For years, film industry insiders have wondered what kind of showdown might happen if one of the major film studios/distributors attempted to circumvent the traditional movie theater release format by cutting out the theatrical window entirely. Now, thanks to both the coronavirus and surprisingly successful premium video on demand releases like Trolls World Tour, we’re getting to see the first shots fired of a brand new war. The combatants: The nation’s largest theater chain, AMC Theatres, and one of its largest studios in the form of Universal Pictures.
The gauntlet was laid down this week when NBC Universal CEO Jeff Shell stated that the $95 million bonanza of Trolls World Tour had convinced the company to explore more PVOD releases, even after the ongoing coronavirus pandemic has passed, saying that “as soon as theaters reopen, we expect to release movies on both formats.” This had already drawn the ire of NATO, the National Association of Theatre Owners, who argued that the significant success of Trolls World Tour was an aberration caused by a captive audience rather than a “new normal for Hollywood.”
“This performance is indicative of hundreds of millions of people isolated in their homes seeking entertainment, not a shift in consumer movie viewing preferences,” NATO said in its statement. “It is not surprising that people under shelter-in-home ordinances for weeks on end with increasingly limited entertainment options would take advantage of the movie’s direct-to-VOD move to keep children entertained, even at a premium price.”
AMC, meanwhile, escalated the conflict to the next level by announcing that it would be barring Universal Pictures films from its more than 1,000 theaters, starting immediately. AMC boss Adam Aron took particular umbrage with Universal making its decision without consulting the theaters, and penned a letter in which he lays out AMC’s reasoning in putting up an immediate embargo. Note that he doesn’t object to the release of Trolls World Tour at this time when theaters nationwide are closed, but rather the statement that Universal would continue this practice even after theaters are open and operating once again, circumventing the traditional, exclusive theatrical window. That Aron is upset is hardly surprising, as the theaters depend upon that exclusivity for their very existence.
“Going forward, AMC will not license any Universal movies in any of our 1,000 theatres globally on these terms,” Aron writes in the letter. “Accordingly, we want to be absolutely clear, so that there is no ambiguity of any kind. AMC believes that with this proposed action to go to the home and theatres simultaneously, Universal is breaking the business model and dealings between our two companies. It assumes that we will meekly accept a reshaped view of how studios and exhibitors should interact, with zero concern on Universal’s part as to how its actions affect us. It also presumes that Universal in fact can have its cake and eat it too, that Universal film product can be released to the home and theatres at the same time, without modification to the current economic arrangements between us. It is disappointing to us, but Jeff’s comments as to Universal’s unilateral actions and intentions have left us with no choice.”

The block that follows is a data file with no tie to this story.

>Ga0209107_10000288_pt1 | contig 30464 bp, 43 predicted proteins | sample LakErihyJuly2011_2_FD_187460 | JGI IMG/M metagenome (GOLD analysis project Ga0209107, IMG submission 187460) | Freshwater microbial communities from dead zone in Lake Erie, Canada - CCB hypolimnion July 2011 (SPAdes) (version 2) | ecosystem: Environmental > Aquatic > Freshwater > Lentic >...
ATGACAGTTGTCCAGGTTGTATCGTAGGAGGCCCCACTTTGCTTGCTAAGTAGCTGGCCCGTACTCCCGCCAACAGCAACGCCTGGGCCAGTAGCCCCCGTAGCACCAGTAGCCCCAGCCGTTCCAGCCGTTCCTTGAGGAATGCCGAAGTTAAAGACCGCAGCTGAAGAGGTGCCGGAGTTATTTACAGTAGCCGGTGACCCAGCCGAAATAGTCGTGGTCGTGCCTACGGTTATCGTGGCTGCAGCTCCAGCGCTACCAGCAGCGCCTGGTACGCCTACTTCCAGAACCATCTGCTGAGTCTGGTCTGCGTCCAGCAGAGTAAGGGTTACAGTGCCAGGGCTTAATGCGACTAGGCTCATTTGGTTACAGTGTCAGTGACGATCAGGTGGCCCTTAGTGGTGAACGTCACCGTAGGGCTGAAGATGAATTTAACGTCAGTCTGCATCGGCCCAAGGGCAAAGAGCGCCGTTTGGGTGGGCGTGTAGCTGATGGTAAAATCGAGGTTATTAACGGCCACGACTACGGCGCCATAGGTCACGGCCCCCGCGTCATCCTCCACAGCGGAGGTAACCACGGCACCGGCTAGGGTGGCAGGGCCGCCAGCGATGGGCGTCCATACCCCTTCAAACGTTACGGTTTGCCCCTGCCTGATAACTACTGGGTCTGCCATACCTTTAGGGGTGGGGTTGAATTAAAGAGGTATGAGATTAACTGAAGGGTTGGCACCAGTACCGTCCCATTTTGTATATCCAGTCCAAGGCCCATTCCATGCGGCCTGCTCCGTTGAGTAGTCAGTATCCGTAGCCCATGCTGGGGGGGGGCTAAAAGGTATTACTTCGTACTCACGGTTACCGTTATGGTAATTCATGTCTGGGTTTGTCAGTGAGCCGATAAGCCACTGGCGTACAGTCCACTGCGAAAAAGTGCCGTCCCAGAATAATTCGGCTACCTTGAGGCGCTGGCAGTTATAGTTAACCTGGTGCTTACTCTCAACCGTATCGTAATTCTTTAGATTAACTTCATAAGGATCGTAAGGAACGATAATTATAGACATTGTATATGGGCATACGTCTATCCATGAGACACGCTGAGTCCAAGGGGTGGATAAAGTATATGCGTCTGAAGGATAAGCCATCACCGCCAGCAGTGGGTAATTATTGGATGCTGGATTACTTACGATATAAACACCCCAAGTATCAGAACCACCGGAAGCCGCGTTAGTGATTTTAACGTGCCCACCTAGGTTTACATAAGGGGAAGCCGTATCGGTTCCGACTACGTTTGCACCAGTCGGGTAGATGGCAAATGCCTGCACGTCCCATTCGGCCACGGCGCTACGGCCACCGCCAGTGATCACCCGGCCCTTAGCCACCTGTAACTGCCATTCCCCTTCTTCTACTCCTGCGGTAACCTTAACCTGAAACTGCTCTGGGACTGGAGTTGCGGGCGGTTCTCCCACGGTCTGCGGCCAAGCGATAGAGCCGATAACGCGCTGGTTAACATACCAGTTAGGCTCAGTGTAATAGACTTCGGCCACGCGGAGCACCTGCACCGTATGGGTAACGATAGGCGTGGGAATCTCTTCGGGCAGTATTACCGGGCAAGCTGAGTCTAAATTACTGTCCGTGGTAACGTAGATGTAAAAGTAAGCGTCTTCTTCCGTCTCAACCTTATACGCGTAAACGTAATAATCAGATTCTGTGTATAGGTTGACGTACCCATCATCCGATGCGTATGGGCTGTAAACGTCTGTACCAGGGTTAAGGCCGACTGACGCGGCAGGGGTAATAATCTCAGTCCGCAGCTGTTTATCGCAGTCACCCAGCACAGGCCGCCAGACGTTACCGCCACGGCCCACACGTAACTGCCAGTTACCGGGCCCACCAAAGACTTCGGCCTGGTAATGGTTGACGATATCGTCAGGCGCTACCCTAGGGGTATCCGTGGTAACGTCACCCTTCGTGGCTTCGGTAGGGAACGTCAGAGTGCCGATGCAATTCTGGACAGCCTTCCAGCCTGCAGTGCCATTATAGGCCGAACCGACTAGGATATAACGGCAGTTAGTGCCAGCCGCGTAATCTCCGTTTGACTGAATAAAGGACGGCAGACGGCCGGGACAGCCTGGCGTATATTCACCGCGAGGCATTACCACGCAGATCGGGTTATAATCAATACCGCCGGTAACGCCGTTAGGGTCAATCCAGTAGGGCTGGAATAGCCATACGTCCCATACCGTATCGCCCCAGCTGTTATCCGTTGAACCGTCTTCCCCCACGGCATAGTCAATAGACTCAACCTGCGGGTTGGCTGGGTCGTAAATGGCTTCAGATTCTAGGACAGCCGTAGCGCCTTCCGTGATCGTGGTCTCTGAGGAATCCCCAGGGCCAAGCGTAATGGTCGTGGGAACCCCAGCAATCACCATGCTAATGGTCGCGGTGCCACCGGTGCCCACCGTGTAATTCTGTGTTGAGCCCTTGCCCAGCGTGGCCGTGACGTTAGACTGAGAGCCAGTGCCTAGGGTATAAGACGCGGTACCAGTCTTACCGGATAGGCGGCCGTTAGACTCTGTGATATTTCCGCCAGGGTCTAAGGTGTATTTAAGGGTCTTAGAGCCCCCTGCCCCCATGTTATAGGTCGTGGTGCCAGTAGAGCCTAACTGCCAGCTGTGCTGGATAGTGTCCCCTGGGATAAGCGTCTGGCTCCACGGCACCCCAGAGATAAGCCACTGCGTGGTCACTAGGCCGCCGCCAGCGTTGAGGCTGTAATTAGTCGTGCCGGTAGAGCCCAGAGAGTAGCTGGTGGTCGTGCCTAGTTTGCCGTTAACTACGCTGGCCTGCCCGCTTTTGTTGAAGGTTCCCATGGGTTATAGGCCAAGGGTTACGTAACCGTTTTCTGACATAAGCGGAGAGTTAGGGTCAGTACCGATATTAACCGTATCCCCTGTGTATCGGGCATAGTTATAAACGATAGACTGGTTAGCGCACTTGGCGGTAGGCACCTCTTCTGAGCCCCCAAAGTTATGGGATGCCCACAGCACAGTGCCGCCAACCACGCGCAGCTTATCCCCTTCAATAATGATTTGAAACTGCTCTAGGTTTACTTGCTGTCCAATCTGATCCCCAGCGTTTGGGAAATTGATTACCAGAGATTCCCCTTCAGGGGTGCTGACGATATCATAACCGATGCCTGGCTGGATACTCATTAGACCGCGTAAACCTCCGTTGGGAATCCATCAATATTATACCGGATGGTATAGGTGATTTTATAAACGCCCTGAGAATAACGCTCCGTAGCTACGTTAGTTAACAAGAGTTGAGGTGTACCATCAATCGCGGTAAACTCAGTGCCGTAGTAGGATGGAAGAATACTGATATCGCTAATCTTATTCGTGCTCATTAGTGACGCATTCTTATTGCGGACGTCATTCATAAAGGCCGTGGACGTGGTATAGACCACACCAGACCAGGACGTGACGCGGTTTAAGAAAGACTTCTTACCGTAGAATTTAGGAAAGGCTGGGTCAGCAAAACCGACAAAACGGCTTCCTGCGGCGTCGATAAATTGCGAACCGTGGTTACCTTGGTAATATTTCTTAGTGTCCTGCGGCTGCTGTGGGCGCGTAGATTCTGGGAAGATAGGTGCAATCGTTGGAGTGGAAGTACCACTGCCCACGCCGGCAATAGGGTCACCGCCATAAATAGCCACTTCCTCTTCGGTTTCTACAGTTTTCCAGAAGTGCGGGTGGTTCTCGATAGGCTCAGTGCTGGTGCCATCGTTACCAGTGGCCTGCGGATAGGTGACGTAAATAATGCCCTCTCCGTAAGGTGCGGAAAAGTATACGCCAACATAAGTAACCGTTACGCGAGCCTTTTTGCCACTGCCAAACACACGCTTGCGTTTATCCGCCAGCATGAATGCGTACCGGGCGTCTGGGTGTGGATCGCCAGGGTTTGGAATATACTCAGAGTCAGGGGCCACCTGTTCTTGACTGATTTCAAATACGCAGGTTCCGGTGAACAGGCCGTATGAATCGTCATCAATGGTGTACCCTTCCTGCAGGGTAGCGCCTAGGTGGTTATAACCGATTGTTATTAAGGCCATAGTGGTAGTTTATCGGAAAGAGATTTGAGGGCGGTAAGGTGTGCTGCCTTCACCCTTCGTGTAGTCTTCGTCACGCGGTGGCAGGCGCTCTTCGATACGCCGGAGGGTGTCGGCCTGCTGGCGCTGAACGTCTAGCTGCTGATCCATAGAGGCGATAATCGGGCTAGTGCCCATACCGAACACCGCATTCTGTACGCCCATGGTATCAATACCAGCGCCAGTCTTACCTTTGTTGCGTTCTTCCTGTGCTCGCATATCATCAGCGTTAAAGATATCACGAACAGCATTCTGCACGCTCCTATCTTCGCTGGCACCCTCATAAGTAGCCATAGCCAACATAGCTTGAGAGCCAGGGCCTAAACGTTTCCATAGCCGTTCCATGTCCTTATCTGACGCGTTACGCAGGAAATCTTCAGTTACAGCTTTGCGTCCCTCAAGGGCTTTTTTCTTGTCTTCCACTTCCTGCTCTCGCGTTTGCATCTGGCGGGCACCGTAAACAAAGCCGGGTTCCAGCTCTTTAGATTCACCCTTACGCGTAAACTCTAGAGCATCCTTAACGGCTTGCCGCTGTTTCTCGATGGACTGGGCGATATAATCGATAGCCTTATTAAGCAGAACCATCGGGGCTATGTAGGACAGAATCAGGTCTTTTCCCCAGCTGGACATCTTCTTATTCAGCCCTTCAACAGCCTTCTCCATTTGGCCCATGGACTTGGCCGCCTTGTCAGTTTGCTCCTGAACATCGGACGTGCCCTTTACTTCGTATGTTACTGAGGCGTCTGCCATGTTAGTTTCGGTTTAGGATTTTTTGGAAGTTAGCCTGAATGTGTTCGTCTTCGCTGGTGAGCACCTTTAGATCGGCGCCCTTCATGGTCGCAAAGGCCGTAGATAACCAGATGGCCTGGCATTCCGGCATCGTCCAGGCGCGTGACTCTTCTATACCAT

Aron goes on to assure the world that this is not a hollow threat, writing the following:
“This policy affects any and all Universal movies per se, goes into effect today and as our theatres reopen, and is not some hollow or ill-considered threat,” he said in the statement. “Incidentally, this policy is not aimed solely at Universal out of pique or to be punitive in any way, it also extends to any movie maker who unilaterally abandons current windowing practices absent good faith negotiations between us, so that they as distributor and we as exhibitor both benefit and neither are hurt from such changes. Currently, with the press comment today, Universal is the only studio contemplating a wholesale change to the status quo. Hence, this immediate communication in response.”
This has the potential to be a massive story on multiple levels, establishing new precedent in several key areas. First of all, as Aron notes, Universal is the only major film studio/distributor that has specifically said they will continue exploring PVOD even after theaters have opened once again. Others such as Disney (Artemis Fowl) and Warner Bros. (Scoob) are planning major PVOD releases during the ongoing quarantine, so AMC’s response to Universal’s announcement may well give them pause on how they state their plans for future PVOD business.
Meanwhile, no other major theater chain has made this kind of unilateral statement against Universal for their announcement. One has to wonder what is going on in the Regal and Cinemark war rooms right now, as the country’s second and third-largest theater chains debate whether they should join AMC Theatres in condemning Universal, or attempt to profit from the fact that their biggest competitor will no longer be carrying Universal films.
Will Universal reconsider, in the face of an AMC boycott? How badly will the loss of Universal films hurt AMC, if the boycott continues after theaters reopen? Who will blink first? It will be fascinating to see the next offensive on this new battlefront.